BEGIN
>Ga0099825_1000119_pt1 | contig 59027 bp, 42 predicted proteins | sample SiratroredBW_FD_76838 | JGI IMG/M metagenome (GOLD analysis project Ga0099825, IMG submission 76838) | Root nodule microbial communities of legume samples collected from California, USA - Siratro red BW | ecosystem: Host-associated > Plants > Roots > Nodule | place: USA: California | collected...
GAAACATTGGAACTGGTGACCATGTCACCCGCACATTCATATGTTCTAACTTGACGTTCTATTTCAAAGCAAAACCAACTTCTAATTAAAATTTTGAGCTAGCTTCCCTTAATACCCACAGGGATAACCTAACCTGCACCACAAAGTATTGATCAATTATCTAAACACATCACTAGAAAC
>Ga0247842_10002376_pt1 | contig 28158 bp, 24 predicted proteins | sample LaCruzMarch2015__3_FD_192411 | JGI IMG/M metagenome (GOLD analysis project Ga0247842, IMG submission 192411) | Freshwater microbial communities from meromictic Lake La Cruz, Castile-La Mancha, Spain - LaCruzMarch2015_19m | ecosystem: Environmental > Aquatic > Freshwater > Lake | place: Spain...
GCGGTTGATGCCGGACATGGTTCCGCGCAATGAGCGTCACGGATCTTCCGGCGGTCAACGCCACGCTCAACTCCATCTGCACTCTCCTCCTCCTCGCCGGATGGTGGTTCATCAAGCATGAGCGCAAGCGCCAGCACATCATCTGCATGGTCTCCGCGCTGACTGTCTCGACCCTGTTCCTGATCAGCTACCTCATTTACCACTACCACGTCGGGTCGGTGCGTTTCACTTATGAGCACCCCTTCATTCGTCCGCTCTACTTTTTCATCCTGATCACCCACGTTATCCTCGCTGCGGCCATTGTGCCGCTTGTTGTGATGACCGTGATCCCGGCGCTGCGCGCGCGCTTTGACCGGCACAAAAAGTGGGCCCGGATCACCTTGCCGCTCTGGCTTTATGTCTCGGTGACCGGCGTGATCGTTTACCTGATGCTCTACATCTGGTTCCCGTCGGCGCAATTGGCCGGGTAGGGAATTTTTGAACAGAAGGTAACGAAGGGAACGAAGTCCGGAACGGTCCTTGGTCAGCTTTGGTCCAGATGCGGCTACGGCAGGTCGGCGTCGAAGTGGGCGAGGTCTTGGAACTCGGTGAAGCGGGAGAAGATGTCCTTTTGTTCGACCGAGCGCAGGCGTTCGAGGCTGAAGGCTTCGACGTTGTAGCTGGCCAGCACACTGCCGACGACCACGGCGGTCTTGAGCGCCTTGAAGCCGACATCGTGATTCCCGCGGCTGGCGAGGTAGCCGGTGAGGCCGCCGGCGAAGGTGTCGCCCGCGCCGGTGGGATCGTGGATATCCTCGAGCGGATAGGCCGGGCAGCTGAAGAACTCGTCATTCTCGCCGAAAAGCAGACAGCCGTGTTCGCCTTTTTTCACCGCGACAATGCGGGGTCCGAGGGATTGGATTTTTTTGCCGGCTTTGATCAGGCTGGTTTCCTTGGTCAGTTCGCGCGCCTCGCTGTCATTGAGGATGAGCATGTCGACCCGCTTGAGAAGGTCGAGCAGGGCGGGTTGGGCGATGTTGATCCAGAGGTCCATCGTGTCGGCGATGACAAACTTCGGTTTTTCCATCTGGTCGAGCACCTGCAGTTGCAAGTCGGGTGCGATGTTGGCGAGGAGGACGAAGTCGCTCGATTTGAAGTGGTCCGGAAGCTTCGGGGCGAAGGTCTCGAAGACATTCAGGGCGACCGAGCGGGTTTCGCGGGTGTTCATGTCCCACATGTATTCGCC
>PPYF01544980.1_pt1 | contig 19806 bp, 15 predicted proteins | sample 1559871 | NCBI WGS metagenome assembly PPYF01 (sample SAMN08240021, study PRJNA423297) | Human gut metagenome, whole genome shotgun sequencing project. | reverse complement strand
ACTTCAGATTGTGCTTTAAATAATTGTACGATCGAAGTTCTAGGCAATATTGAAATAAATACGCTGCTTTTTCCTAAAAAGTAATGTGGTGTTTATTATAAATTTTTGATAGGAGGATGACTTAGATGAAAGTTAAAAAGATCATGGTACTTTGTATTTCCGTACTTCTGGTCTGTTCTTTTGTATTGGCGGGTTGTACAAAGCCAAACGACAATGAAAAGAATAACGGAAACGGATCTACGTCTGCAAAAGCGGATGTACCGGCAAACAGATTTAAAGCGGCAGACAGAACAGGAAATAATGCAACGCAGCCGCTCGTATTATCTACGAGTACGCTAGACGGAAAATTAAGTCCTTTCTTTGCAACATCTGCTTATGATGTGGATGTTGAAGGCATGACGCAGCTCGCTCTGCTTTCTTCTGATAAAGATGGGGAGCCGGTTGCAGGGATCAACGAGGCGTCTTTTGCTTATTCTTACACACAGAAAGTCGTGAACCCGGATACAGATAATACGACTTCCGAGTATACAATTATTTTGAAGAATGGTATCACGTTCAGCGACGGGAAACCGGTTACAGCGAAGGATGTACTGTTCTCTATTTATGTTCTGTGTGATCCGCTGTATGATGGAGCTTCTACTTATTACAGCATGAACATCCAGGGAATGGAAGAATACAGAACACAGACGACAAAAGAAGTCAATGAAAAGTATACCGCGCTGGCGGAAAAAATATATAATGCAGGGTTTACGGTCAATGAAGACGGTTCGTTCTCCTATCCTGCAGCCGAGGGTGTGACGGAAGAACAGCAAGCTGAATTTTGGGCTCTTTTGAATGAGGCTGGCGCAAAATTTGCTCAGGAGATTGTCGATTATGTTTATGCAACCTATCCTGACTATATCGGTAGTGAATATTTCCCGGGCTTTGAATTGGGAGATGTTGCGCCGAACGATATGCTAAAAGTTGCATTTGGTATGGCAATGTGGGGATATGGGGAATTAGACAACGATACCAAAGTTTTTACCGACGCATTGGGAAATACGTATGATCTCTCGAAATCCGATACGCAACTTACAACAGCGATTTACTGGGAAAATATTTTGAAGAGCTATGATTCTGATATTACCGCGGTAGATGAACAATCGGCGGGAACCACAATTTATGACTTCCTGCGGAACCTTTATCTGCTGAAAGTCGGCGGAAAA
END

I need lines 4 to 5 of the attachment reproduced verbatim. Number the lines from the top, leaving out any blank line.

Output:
GCGGTTGATGCCGGACATGGTTCCGCGCAATGAGCGTCACGGATCTTCCGGCGGTCAACGCCACGCTCAACTCCATCTGCACTCTCCTCCTCCTCGCCGGATGGTGGTTCATCAAGCATGAGCGCAAGCGCCAGCACATCATCTGCATGGTCTCCGCGCTGACTGTCTCGACCCTGTTCCTGATCAGCTACCTCATTTACCACTACCACGTCGGGTCGGTGCGTTTCACTTATGAGCACCCCTTCATTCGTCCGCTCTACTTTTTCATCCTGATCACCCACGTTATCCTCGCTGCGGCCATTGTGCCGCTTGTTGTGATGACCGTGATCCCGGCGCTGCGCGCGCGCTTTGACCGGCACAAAAAGTGGGCCCGGATCACCTTGCCGCTCTGGCTTTATGTCTCGGTGACCGGCGTGATCGTTTACCTGATGCTCTACATCTGGTTCCCGTCGGCGCAATTGGCCGGGTAGGGAATTTTTGAACAGAAGGTAACGAAGGGAACGAAGTCCGGAACGGTCCTTGGTCAGCTTTGGTCCAGATGCGGCTACGGCAGGTCGGCGTCGAAGTGGGCGAGGTCTTGGAACTCGGTGAAGCGGGAGAAGATGTCCTTTTGTTCGACCGAGCGCAGGCGTTCGAGGCTGAAGGCTTCGACGTTGTAGCTGGCCAGCACACTGCCGACGACCACGGCGGTCTTGAGCGCCTTGAAGCCGACATCGTGATTCCCGCGGCTGGCGAGGTAGCCGGTGAGGCCGCCGGCGAAGGTGTCGCCCGCGCCGGTGGGATCGTGGATATCCTCGAGCGGATAGGCCGGGCAGCTGAAGAACTCGTCATTCTCGCCGAAAAGCAGACAGCCGTGTTCGCCTTTTTTCACCGCGACAATGCGGGGTCCGAGGGATTGGATTTTTTTGCCGGCTTTGATCAGGCTGGTTTCCTTGGTCAGTTCGCGCGCCTCGCTGTCATTGAGGATGAGCATGTCGACCCGCTTGAGAAGGTCGAGCAGGGCGGGTTGGGCGATGTTGATCCAGAGGTCCATCGTGTCGGCGATGACAAACTTCGGTTTTTCCATCTGGTCGAGCACCTGCAGTTGCAAGTCGGGTGCGATGTTGGCGAGGAGGACGAAGTCGCTCGATTTGAAGTGGTCCGGAAGCTTCGGGGCGAAGGTCTCGAAGACATTCAGGGCGACCGAGCGGGTTTCGCGGGTGTTCATGTCCCACATGTATTCGCC
>PPYF01544980.1_pt1 | contig 19806 bp, 15 predicted proteins | sample 1559871 | NCBI WGS metagenome assembly PPYF01 (sample SAMN08240021, study PRJNA423297) | Human gut metagenome, whole genome shotgun sequencing project. | reverse complement strand